- Fatty fish, including salmon, trout and sardines
- Shellfish, including shrimp, clams and scallops
- Chia seeds
- Citrus fruits
- Berries, including cranberries, blueberries and strawberries
- Leafy greens, including spinach and broccoli
Incorporate energy-boosting foods into every meal
Fatigue often accompanies brain fog, leaving you feeling both sluggish and sleepy. Instead of relying solely on caffeine to keep your energy levels up throughout the day, try eating foods that can combat these symptoms.
Dark leafy greens, for example, offer more than flavonoids. They can also combat fatigue thanks to their high levels of vitamin D, vitamin C, iron and nitrates. Research shows that even a single serving of leafy green veggies daily can slow the rate of cognitive decline. All of the vitamins and minerals in these powerful plants can also combat brain fog culprits like iron and vitamin deficiencies. All kinds of dark leafy greens, like spinach, collard greens, kale and chard, are great choices.
Avocados are another energy-boosting food. Packed with healthy monounsaturated fats, avocados can deliver lasting energy that helps you feel more awake all day long. Other nutrients, like magnesium and potassium, encourage blood flow to keep your brain running optimally. In addition to your energy levels, avocados also contain lutein. This is a carotenoid that’s present throughout brain tissue, and it helps overall brain function and can play a role in clear thinking.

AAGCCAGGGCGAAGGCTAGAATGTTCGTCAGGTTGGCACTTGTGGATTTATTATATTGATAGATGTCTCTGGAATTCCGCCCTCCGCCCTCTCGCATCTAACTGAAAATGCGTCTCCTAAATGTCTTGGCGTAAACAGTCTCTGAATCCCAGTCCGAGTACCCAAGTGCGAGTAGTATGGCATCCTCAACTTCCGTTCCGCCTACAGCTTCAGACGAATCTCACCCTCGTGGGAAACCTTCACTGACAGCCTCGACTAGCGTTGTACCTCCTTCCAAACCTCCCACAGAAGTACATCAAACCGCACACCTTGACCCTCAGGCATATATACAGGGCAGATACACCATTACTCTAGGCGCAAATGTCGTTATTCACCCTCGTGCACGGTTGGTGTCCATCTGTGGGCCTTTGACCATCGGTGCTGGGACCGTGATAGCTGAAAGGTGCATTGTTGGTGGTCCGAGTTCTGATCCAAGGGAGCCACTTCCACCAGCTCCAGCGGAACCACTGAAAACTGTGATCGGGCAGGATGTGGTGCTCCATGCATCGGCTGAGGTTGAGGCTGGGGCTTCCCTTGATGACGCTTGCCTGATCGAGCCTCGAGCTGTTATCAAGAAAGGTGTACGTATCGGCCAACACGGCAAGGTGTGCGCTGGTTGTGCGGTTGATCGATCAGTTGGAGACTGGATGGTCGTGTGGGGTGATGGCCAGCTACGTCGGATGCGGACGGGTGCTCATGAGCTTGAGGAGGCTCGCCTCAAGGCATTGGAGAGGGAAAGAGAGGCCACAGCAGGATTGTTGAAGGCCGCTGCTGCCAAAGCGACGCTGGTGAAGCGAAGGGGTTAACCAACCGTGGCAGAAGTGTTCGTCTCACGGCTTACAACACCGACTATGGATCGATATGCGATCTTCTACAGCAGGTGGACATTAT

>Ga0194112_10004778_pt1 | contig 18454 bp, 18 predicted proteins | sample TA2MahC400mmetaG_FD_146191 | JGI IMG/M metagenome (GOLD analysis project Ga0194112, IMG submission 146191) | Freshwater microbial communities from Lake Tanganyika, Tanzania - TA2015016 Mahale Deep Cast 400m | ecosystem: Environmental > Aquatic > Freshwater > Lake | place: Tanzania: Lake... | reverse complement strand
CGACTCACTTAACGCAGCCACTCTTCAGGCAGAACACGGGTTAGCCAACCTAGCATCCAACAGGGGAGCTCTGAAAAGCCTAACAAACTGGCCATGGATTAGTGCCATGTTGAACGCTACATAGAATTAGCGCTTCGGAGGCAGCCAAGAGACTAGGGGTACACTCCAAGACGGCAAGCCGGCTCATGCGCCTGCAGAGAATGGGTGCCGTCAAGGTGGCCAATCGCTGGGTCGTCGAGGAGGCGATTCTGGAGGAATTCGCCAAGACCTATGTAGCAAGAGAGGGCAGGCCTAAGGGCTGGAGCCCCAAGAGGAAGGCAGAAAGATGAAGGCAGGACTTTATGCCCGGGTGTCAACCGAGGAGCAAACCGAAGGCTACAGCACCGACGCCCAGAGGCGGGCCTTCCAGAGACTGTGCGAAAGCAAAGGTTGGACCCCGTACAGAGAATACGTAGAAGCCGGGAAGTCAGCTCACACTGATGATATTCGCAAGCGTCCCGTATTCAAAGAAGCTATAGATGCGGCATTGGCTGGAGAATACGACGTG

Try foods rich in choline
Choline may not be a nutrient you look out for regularly, but it’s fantastic for brain fog. All of choline’s benefits are centered within the brain – it helps key biochemical chain reactions, plays a role in basic brain functions and affects brain cells directly.
According to Harvard Health Publishing, choline helps the brain create acetylcholine, a protein that plays a role in memory and overall cognitive ability. Eating a lot of choline visibly affects your brain’s health too; MRI scans show that choline-rich diets are connected to healthier brain tissue. Making sure you get enough choline could help counteract the effects of brain fog overall.
It’s a good idea to aim for between 425 and 550 milligrams of choline per day. Try adding choline-rich foods like the following into your diet:
- Fish, specifically salmon, cod or tilapia
Other lifestyle changes can also make a difference
In addition to adjusting your diet, it’s also important to recognize that other lifestyle changes can also help you deal with brain fog. Overall, sticking to healthy habits can ensure you’re doing everything you can to keep your brain in its best possible shape.
Exercise is also beneficial for brain health. Regular exercise can lead to all kinds of cognitive advantages, including a decrease in atrophy and increases in blood vessels and synapses. Even if you aren’t feeling well enough to tackle an aerobic workout, low-intensity mind-body exercises like resistance training or yoga are great ways to get moving.
It’s also important to make sure you’re getting enough sleep. Cutting your rest short each night can make brain fog worse, adding to the fatigue, fuzziness and general lack of concentration.